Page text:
Renowned as one of the world’s great windsurfing locations because of the strong summer winds which whip this part of WA’s coastline about 270km north of Perth, Leeman is first and foremost a crayfishing town.
When the winds aren’t blowing - a climatic rarity - the beaches are wonderful, and the fishing’s great all year around.
Leeman townsite lies adjacent to the small Snag Island, which gave the town its original name. In 1972 the name was officially changed to Leeman in honour of Abraham Leeman van Santwits, navigator of the vessel sent to rescue the survivors of the Dutch ship Gilt Dragon, which went down near here in 1656.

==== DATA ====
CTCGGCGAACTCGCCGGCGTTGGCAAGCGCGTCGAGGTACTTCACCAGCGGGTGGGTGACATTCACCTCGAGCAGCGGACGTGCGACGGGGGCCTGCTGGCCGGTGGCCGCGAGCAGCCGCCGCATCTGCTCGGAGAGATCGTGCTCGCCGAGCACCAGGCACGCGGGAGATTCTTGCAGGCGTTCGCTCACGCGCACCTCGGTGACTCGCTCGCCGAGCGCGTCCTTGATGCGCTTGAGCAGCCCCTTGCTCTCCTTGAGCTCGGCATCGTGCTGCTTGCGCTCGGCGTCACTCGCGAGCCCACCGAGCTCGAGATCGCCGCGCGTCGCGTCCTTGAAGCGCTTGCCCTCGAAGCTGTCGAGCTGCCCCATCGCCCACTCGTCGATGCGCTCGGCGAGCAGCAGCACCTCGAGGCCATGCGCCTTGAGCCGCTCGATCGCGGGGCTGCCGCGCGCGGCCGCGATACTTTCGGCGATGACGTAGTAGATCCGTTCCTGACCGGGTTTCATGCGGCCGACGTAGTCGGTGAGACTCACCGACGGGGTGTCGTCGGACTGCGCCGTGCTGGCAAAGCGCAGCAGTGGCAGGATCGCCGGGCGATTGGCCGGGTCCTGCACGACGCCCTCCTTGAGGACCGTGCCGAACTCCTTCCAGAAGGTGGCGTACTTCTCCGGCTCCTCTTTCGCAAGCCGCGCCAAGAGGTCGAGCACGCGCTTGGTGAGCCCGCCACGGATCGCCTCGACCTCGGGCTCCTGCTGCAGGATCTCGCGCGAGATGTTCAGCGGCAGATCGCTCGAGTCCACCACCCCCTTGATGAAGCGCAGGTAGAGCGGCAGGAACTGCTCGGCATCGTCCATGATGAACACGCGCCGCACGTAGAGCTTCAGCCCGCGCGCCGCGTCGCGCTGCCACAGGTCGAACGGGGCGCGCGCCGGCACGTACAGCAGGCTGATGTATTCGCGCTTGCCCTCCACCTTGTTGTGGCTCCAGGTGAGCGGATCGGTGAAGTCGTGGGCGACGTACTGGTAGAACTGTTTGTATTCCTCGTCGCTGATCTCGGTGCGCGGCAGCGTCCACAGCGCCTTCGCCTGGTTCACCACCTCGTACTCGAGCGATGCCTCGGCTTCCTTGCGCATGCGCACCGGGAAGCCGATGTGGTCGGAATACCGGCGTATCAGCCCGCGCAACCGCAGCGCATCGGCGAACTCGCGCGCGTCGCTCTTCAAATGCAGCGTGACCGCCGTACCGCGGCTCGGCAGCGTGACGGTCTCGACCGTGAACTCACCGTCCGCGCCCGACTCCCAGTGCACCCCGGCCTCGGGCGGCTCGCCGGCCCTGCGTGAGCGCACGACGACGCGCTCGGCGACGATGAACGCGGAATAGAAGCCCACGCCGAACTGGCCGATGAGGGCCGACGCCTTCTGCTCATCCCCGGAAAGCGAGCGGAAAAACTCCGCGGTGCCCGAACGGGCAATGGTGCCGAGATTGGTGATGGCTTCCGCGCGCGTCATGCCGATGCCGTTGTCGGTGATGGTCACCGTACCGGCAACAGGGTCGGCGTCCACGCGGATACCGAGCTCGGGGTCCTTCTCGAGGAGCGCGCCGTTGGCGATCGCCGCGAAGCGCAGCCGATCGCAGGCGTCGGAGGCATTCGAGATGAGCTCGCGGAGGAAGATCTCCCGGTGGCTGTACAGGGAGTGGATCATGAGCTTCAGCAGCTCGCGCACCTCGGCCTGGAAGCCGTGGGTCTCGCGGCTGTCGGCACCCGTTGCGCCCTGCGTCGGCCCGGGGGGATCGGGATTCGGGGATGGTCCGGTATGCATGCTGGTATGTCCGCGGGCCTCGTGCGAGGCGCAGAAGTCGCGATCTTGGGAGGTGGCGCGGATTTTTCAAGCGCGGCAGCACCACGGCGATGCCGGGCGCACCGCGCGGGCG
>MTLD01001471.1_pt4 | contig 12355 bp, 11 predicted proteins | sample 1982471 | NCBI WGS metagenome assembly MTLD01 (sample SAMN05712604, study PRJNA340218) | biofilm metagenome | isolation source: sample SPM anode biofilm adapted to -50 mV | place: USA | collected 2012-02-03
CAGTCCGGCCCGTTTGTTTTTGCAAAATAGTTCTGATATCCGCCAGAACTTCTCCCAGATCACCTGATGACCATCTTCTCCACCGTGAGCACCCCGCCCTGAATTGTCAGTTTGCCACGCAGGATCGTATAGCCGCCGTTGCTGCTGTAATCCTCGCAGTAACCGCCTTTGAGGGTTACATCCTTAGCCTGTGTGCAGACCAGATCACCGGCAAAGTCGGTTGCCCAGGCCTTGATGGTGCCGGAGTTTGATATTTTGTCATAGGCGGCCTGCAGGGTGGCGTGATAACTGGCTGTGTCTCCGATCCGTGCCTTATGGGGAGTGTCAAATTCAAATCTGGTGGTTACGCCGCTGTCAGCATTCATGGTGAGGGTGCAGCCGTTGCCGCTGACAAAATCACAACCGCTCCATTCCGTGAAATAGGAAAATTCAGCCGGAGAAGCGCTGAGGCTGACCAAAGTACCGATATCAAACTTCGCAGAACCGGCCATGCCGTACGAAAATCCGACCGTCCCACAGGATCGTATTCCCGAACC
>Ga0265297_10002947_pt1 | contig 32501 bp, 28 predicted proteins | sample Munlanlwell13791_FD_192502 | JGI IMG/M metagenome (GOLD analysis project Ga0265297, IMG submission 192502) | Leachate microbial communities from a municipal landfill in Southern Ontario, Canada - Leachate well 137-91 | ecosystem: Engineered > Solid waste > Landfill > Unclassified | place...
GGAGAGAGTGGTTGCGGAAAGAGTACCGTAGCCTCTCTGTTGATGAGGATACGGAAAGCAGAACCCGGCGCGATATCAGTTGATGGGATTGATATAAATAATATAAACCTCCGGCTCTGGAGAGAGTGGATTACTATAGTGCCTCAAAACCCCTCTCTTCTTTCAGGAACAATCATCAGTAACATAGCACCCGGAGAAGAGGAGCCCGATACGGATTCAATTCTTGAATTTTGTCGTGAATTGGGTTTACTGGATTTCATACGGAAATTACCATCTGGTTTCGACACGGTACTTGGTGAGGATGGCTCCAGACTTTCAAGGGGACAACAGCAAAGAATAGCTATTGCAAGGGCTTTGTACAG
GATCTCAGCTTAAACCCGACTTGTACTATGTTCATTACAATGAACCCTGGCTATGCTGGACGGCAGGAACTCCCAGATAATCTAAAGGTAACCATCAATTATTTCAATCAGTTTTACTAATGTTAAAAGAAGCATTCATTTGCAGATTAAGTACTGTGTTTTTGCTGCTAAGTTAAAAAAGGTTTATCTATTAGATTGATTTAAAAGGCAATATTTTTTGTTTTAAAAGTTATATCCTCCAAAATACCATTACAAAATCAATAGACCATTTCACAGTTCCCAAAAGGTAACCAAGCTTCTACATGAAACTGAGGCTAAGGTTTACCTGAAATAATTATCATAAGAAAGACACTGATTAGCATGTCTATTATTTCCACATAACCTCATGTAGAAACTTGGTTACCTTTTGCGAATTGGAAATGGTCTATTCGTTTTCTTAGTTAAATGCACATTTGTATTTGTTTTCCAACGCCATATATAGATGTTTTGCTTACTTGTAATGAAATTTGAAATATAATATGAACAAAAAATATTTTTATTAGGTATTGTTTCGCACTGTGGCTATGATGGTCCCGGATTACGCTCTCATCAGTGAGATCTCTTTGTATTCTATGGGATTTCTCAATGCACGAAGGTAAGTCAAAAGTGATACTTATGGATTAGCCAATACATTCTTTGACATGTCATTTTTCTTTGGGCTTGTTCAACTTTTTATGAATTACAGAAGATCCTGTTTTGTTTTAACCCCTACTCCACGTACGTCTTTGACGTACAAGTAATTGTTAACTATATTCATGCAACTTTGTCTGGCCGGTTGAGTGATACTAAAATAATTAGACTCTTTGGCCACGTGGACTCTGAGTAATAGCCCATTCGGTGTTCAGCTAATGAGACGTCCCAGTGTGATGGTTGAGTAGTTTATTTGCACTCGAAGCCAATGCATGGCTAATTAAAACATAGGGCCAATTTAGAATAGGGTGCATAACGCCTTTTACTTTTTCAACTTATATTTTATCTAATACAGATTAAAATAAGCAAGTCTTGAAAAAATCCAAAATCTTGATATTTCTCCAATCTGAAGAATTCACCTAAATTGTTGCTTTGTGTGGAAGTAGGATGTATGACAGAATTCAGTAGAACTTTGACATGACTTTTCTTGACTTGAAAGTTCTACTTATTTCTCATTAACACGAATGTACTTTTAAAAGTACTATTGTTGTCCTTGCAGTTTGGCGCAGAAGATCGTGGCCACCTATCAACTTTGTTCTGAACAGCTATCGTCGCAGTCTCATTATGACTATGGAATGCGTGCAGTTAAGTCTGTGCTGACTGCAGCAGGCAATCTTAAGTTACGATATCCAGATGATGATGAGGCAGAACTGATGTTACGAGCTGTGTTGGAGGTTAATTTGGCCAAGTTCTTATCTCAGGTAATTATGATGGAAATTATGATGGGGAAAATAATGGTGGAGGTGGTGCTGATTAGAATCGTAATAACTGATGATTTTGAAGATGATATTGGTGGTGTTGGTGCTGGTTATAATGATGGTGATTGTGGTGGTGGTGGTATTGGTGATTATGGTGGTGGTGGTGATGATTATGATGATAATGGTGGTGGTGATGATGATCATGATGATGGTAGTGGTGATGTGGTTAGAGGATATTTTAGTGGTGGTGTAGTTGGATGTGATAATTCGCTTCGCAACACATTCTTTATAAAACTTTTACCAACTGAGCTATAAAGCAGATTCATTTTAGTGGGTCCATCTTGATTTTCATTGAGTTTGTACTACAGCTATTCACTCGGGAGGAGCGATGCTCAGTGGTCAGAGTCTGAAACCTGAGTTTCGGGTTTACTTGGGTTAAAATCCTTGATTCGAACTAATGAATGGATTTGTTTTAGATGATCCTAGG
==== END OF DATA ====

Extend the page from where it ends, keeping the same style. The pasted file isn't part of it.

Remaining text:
His ship, Waekede Boey, was wrecked in the attempt – a victim, historians suspect, of those notoriously fickle winds. Leeman van Santwits subsequently made his way to Batavia after an epic voyage in an open lifeboat.
About 35km inland from Leeman is the interesting little mining town of Eneabba whose outskirts are networked by caves which are haunted by speleologists. A word of warning, however, to amateur cavers: Many of these caves are rarely visited and, if you get into trouble, it might be a very long time before anyone happens along to find you. That aside, inland from Leeman is very special wildflower country.